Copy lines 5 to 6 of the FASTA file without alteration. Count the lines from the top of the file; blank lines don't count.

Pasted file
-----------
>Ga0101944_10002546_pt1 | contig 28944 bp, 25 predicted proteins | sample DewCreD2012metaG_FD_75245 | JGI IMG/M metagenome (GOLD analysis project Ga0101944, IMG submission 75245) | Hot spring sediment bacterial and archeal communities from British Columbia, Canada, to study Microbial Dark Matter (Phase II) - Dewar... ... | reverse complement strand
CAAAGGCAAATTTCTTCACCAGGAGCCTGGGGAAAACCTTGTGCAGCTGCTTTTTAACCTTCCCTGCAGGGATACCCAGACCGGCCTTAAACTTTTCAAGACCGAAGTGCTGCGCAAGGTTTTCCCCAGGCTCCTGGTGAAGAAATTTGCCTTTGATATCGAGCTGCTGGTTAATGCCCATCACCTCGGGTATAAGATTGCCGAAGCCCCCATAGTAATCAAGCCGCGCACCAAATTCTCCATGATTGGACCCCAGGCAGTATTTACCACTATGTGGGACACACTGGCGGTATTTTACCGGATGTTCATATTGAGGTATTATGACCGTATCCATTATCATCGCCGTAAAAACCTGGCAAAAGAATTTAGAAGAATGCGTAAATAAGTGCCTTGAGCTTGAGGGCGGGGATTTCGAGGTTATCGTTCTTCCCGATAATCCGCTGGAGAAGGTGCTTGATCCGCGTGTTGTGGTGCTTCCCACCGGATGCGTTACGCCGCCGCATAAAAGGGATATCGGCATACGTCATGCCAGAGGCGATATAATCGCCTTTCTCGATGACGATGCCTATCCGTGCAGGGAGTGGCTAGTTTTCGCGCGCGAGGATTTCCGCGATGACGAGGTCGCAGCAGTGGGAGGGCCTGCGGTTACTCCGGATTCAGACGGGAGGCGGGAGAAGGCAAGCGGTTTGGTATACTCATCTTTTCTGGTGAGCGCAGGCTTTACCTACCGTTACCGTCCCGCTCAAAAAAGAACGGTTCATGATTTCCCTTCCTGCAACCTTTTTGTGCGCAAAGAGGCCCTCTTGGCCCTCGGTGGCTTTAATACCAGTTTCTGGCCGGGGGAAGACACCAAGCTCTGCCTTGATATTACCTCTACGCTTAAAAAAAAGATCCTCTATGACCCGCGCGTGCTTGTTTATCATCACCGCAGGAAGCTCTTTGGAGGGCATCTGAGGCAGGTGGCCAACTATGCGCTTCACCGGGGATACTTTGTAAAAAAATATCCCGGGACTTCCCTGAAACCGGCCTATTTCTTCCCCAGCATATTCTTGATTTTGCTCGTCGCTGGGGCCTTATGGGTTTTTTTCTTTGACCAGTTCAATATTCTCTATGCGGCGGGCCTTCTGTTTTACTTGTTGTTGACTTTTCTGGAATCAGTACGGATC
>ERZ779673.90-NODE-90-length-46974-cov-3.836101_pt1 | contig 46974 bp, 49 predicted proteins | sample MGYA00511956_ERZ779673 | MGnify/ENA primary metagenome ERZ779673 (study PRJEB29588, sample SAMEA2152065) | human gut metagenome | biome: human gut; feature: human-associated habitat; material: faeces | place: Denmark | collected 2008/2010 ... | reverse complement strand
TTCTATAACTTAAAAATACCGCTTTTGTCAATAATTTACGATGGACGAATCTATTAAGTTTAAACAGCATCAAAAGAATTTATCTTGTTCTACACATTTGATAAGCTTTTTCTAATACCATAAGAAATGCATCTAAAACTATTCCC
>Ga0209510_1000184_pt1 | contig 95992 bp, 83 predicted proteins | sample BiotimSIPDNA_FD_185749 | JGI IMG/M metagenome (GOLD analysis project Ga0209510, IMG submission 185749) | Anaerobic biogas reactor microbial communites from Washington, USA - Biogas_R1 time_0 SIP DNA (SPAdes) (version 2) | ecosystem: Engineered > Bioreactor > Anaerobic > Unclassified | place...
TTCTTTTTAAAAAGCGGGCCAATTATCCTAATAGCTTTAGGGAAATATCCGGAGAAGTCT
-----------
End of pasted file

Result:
>Ga0209510_1000184_pt1 | contig 95992 bp, 83 predicted proteins | sample BiotimSIPDNA_FD_185749 | JGI IMG/M metagenome (GOLD analysis project Ga0209510, IMG submission 185749) | Anaerobic biogas reactor microbial communites from Washington, USA - Biogas_R1 time_0 SIP DNA (SPAdes) (version 2) | ecosystem: Engineered > Bioreactor > Anaerobic > Unclassified | place...
TTCTTTTTAAAAAGCGGGCCAATTATCCTAATAGCTTTAGGGAAATATCCGGAGAAGTCT